Of course we would all do some things differently as parents, but addiction is an illness, and hiding the illness serves no purpose. It would be paramount to feeling ashamed that our offspring has cancer.

There is a tendency to refuse to admit our struggle with hurts, hang-ups, and habits. We are prone to say, “I’ve got this thing,” Sometimes God sends other people into our lives to help us see those blind spots. This is called an intervention! These are hard, painful experiences, but we must be willing to hurt someone’s feelings in order to help them. 

Even God has dealt with some of His children through interventions, like Isaiah, who said “Woe is me… I am a man of unclean lips,” or Paul: “Oh wretched man am I, who shall deliver me from the body of death,” or Peter: “Depart from me Lord for I am a sinful man.” These are men who came to face to face with their faults and admitted them after God shone upon them. 

Remember: the first step to healing is to admit that you have a problem. 

Wow.  Maybe that doesn't hit or effect everyone like it did me a few minutes ago, but I heard it loud and clear.

While I do feel a bit like Peter and Paul from my failings and fall in my relationships, I do also understand that admitting your weaknesses and failings allows others in the body of Christ to say, "We love you" and wrap their love around you.  That's what I have experienced over the past 11 days.

"Coming clean," so to speak has allowed me to breathe and say, "Here is my struggle and how it affected me."  It allowed others to say, "I struggle with that too!" It allowed my friends to say, "We love you; take my hand."  It allowed, most importantly, Jesus to say, "I love you; I hear you.  Now, here's what I need you to do going forward."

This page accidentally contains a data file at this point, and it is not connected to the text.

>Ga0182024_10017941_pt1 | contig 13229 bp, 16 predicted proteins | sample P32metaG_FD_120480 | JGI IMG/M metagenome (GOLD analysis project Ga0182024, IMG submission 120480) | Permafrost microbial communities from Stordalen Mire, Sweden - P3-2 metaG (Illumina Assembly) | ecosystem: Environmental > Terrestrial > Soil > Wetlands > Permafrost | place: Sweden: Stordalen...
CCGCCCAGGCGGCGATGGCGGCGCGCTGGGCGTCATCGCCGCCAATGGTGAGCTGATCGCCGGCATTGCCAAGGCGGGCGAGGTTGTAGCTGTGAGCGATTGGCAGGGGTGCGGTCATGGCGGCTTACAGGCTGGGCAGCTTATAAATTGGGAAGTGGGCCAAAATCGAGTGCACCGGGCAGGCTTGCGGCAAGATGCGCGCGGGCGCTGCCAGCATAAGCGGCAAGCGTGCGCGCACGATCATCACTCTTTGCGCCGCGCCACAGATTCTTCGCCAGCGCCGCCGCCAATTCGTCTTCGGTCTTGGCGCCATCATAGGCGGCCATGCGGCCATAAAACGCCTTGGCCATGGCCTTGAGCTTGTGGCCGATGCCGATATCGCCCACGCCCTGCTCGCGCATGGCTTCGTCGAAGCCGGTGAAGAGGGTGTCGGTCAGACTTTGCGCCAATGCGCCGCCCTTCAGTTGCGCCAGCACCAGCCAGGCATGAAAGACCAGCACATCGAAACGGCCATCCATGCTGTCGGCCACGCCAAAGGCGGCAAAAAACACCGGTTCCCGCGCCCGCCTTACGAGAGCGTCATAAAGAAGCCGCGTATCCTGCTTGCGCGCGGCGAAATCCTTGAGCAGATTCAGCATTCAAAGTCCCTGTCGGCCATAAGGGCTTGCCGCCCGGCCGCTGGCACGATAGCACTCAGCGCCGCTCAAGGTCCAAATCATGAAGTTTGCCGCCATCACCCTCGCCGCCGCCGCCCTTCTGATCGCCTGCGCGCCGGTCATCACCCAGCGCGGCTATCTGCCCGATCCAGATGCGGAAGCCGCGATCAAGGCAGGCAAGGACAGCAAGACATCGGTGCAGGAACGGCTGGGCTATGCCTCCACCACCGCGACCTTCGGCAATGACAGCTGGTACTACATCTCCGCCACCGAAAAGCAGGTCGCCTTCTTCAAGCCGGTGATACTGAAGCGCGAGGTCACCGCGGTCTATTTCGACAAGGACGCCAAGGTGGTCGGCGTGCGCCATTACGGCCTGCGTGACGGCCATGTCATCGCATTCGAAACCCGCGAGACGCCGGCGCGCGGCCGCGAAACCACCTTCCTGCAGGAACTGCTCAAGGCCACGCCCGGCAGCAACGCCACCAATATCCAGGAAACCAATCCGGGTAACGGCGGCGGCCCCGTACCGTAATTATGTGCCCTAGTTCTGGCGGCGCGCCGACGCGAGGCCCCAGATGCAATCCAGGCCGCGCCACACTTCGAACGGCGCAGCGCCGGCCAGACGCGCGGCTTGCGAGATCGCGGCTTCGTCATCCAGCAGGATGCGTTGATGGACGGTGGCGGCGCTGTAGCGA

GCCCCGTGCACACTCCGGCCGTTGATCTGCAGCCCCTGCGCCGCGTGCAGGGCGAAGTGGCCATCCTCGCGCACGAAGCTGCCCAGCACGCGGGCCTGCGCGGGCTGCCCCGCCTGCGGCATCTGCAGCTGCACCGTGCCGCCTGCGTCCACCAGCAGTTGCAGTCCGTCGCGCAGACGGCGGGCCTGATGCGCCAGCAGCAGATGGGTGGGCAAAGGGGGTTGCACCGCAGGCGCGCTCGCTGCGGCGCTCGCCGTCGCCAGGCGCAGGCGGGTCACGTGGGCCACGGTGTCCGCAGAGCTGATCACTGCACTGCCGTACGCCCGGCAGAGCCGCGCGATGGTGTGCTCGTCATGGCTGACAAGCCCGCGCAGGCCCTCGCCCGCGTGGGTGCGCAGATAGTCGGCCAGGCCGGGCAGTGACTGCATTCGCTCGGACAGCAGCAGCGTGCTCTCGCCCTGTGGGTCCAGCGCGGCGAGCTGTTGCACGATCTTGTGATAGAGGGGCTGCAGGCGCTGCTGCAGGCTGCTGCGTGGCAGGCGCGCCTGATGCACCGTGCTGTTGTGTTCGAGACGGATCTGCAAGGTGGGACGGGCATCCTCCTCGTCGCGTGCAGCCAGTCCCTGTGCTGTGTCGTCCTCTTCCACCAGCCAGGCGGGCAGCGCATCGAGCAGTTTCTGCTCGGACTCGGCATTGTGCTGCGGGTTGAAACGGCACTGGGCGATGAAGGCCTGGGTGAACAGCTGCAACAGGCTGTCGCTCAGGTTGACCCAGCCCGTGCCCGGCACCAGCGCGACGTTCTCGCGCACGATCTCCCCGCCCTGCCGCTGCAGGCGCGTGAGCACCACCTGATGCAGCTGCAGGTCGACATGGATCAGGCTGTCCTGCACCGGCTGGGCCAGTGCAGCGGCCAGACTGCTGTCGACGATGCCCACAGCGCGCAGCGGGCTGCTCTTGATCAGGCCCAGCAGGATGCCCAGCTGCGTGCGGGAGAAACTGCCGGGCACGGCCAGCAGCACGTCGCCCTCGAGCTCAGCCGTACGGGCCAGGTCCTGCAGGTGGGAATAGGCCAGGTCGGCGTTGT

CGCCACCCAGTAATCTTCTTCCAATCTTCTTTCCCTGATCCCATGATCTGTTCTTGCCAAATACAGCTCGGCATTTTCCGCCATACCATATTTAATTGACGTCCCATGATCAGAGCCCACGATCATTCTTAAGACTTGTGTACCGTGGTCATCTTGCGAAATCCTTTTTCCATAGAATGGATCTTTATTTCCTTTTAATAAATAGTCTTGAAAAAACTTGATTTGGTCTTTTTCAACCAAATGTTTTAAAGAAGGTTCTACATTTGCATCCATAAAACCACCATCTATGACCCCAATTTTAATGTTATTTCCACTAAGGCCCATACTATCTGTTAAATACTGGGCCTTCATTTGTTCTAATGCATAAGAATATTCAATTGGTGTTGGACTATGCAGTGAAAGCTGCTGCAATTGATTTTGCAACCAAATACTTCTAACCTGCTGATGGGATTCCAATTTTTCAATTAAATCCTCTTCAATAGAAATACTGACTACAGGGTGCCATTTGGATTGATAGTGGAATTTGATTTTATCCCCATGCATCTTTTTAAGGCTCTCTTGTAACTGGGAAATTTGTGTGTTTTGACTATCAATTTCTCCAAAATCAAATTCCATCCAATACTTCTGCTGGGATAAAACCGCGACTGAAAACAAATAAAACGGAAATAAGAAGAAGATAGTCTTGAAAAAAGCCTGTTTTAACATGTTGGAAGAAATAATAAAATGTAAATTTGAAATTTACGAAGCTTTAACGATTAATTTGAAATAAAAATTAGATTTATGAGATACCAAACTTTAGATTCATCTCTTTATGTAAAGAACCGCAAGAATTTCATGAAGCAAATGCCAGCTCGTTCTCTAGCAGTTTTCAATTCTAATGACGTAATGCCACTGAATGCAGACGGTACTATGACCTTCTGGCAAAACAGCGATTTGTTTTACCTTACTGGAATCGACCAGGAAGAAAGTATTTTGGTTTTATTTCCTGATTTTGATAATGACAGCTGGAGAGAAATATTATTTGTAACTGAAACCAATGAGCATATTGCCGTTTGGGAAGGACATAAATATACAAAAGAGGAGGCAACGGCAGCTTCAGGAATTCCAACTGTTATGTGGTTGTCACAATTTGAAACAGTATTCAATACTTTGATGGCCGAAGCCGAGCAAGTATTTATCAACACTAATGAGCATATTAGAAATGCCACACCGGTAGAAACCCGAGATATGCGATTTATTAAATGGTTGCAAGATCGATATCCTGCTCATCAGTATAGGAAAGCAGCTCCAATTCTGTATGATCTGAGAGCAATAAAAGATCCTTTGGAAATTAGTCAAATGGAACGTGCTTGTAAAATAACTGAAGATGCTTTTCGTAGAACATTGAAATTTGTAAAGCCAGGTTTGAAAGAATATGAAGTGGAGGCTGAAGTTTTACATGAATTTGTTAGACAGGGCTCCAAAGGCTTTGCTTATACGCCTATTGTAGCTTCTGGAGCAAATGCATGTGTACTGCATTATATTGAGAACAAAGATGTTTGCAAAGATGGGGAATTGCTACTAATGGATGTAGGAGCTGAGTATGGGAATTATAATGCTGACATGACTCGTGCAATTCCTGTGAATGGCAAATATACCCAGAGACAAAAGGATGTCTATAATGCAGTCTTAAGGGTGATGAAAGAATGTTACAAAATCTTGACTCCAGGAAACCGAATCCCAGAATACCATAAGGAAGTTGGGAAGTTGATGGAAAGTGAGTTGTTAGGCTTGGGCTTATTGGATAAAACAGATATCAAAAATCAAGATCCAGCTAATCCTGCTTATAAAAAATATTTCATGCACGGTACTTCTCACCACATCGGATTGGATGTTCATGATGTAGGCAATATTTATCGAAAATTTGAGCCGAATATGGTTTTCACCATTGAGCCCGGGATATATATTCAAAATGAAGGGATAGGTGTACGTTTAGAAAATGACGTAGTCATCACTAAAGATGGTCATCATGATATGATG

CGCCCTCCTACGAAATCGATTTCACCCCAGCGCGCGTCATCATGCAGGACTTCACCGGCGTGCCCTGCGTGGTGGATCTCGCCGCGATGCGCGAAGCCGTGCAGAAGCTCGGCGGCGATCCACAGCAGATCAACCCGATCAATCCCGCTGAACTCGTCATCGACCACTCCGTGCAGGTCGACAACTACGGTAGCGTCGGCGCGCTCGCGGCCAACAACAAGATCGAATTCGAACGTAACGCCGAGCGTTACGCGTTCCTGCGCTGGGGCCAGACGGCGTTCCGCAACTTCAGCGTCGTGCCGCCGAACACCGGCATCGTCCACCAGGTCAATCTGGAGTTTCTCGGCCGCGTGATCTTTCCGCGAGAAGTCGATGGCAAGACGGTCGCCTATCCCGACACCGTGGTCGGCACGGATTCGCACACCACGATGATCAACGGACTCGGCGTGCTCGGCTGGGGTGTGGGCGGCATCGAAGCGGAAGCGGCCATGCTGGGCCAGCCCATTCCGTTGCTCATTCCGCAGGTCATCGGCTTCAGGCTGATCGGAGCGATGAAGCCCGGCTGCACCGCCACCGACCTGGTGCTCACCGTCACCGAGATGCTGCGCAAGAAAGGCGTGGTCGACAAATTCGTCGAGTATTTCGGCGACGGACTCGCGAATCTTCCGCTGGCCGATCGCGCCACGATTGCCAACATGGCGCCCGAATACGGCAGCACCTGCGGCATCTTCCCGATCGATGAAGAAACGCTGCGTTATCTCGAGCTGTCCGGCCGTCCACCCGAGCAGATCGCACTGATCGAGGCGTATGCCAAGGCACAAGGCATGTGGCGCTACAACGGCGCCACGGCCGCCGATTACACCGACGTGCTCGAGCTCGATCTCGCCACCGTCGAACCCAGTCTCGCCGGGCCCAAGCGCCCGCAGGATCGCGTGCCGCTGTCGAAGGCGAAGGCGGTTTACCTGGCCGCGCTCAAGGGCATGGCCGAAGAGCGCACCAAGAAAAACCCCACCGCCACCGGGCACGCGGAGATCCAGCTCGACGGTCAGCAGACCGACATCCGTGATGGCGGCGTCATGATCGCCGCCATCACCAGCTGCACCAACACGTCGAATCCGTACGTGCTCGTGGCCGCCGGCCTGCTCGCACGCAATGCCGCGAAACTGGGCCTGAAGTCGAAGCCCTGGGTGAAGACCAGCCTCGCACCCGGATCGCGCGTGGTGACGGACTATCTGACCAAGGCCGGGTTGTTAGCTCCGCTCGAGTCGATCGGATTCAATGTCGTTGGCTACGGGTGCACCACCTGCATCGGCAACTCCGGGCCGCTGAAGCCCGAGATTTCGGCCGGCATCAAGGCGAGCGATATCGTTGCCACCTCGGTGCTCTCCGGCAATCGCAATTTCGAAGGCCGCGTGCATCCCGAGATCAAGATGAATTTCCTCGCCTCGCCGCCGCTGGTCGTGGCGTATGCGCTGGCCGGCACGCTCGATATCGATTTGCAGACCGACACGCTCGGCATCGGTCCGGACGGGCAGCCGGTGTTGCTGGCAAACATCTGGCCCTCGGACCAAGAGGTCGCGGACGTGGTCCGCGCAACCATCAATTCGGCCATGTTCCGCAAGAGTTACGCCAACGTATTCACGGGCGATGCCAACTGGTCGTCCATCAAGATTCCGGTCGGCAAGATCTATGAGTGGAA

So, short and simple this morning.  Phillipians 2:3-5, "Do nothing out of selfish ambition or vain conceit.  Rather, in humility, value others above yourselves, not looking to your own interests but each of you to the interests of the others.  In your relationships with one another, have the same mindset as Christ Jesus."

I'm learning to breathe.  I'm learning to take baby steps.  I'm learning to turn myself inside out.  I've taken a lot of baby steps this weekend - driving two hours away by myself to a friend's funeral; going to a church service by myself to see a friend and her husband sing; going to one of my best friend's homes to make pizzelles with her in-laws.  Things I probably would have said NO to before and shrunk away from to stay home, where it was safe and in control.  But those baby steps came with renewed friendships, new friendships, and amazing memories.

Thank you Jesus for holding my hand and showing me the world isn't as scary as I thought it might be going out by myself.  I am so grateful for a Jesus that loves us, forgives us, and teaches us new things every day.  I can't wait to see what today has in store...

No comments:

Post a Comment